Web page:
Hack Stories: Hacking Hackers EP:1

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When cockiness backfires and put your company at risk.

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InfoSec Write-ups

Disclaimer: This is one of a series of articles detailing similar hacks to come.

I come from the bug bounty era when companies used to pay researchers, and not everyone was trying to replicate the next man. Now, everything has changed, to the point where Remote Code Executions (RCE) are getting paid as little as $2k, and so-called bounty hunters just collect other people’s work and replicate it. At some point, I got tired of all this tribulation and decided to leave bug bounty for good, dedicating my spare time only to finding zero-days and becoming what in the private sector is called a Cyber Security Consultant or better known as a Penetration Tester

The New Journey

Unlike Bug Bounty, becoming a Penetration Tester is not an easy task. It’s not because the job you’re required to do is fundamentally different, but rather due to the bureaucracy involved in the hiring process and roles. Not only that, but your entire way of life within this field depends on other people’s decisions, including those we call Gatekeepers. Like every other job field, this one has its problems, particularly with certifications.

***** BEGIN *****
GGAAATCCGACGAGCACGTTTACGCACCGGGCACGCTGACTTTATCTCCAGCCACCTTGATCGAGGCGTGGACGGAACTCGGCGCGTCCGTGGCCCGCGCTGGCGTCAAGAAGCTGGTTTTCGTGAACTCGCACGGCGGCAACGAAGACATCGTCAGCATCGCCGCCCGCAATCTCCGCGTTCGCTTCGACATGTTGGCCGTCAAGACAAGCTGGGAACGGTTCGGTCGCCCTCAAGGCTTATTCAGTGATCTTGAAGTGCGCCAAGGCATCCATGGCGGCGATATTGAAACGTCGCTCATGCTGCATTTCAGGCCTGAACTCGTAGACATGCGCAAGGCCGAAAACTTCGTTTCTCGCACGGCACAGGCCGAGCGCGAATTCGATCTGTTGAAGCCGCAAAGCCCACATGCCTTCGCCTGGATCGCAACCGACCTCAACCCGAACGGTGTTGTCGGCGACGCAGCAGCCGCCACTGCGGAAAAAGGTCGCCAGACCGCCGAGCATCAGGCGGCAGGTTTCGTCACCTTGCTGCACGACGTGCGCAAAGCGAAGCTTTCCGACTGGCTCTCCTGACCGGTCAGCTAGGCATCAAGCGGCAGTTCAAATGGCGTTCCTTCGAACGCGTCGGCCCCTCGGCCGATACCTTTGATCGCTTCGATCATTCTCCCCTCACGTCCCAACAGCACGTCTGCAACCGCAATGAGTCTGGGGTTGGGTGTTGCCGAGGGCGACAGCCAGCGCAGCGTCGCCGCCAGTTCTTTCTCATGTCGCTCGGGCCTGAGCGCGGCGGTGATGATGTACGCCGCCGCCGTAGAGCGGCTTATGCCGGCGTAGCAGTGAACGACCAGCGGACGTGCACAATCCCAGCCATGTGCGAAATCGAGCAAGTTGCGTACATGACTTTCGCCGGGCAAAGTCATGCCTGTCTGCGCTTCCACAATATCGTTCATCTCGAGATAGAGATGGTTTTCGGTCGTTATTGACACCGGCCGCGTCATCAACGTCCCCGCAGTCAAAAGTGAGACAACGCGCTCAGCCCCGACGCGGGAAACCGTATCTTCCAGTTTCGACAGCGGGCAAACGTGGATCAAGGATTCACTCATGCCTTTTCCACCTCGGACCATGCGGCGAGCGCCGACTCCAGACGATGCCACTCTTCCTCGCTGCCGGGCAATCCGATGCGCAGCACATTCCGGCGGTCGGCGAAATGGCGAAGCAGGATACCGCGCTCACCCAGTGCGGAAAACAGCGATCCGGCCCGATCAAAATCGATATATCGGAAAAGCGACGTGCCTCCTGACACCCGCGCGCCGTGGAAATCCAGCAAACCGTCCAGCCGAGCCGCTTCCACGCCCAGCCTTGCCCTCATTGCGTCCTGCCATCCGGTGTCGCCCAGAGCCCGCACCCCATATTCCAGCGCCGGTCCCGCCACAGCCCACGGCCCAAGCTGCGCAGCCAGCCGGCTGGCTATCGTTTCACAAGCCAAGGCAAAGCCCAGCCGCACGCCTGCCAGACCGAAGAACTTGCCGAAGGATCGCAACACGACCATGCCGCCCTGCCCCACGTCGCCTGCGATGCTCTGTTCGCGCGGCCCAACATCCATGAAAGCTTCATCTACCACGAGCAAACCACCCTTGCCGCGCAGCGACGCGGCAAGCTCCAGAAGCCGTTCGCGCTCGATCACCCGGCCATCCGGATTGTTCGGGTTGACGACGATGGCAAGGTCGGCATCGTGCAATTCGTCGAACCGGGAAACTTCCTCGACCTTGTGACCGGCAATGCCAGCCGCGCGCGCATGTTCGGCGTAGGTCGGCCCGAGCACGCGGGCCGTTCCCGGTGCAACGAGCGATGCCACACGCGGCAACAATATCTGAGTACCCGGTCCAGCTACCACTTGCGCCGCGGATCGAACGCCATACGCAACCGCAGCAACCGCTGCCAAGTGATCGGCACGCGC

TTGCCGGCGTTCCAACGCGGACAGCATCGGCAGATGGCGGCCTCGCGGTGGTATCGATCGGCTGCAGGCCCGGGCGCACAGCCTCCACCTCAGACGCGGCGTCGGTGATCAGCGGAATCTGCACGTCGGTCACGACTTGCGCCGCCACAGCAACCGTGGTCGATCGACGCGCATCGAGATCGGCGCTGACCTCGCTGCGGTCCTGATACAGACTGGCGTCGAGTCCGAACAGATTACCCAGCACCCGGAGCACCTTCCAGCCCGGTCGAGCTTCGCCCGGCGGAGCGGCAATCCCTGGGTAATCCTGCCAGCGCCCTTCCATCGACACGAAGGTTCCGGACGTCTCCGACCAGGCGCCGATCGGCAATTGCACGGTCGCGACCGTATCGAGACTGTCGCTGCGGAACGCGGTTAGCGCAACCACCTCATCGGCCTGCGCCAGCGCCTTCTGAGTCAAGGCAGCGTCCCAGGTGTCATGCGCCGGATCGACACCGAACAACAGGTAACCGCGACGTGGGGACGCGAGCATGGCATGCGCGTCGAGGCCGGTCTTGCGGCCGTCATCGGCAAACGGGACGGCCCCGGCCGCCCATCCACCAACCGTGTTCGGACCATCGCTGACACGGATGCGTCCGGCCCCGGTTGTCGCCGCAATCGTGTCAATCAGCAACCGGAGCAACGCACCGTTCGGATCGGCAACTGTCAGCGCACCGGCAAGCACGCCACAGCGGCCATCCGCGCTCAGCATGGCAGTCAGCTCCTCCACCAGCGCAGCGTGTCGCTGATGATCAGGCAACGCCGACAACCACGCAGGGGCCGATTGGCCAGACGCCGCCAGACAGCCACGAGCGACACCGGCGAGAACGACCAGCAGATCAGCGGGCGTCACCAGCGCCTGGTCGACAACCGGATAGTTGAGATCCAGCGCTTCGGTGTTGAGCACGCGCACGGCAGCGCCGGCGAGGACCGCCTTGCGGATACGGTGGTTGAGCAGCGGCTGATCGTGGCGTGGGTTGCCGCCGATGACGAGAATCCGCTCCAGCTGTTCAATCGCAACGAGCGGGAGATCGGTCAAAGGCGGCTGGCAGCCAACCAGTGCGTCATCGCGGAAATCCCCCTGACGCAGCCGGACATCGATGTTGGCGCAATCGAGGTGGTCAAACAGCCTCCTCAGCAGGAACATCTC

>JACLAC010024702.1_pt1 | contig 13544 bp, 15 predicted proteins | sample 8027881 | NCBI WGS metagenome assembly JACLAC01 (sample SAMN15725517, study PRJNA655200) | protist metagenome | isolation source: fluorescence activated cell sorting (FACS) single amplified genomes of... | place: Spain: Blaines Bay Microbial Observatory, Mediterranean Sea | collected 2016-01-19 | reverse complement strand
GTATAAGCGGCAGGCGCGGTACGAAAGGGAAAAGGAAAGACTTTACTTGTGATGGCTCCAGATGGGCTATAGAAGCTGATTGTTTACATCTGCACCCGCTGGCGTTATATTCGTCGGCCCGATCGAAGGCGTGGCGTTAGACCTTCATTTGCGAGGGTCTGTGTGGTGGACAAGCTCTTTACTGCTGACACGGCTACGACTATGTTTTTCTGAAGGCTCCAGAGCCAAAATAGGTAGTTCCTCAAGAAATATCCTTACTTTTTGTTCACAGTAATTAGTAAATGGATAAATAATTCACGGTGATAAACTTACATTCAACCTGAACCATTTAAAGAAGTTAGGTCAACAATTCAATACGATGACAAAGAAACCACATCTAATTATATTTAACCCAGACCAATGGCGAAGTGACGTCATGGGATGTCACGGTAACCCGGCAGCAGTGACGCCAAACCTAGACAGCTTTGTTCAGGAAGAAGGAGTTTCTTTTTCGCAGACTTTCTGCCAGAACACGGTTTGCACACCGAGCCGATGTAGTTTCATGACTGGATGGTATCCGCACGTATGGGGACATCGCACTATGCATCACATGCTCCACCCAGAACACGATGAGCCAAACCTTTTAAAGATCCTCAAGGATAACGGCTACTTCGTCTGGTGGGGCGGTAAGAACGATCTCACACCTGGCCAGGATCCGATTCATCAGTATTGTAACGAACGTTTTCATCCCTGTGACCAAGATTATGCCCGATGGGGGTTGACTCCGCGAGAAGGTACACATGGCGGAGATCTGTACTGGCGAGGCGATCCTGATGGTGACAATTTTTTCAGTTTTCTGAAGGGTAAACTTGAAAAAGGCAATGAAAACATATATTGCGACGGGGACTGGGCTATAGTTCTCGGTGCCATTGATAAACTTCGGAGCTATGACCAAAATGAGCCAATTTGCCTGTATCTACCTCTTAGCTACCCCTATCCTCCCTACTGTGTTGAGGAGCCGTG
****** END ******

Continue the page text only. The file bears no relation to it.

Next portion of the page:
It doesn’t matter how good you are at what you do — years of demonstrable experience, tasks solved, companies will overlook any of that if you aren’t packed with a plethora of fancy certifications. There’s this general idea that if you don’t hold them, you don’t know how to hack, which is funny because the world’s biggest hackers don’t hold certifications. In fact, certifications were created to teach you what those people already know. And once you are in, you’ll learn that many just hold certifications but lack experience.

Interviews

When you first start looking for this position, you will meet very interesting people. Among those people, you will find some who just like to tease others. Typically, these job interviews are split into three or more meetings. The first is just to chat and get to know you, while the Technical Interview is where your knowledge will be put to the test with cybersecurity questions by future colleagues of the same rank and/or someone higher.

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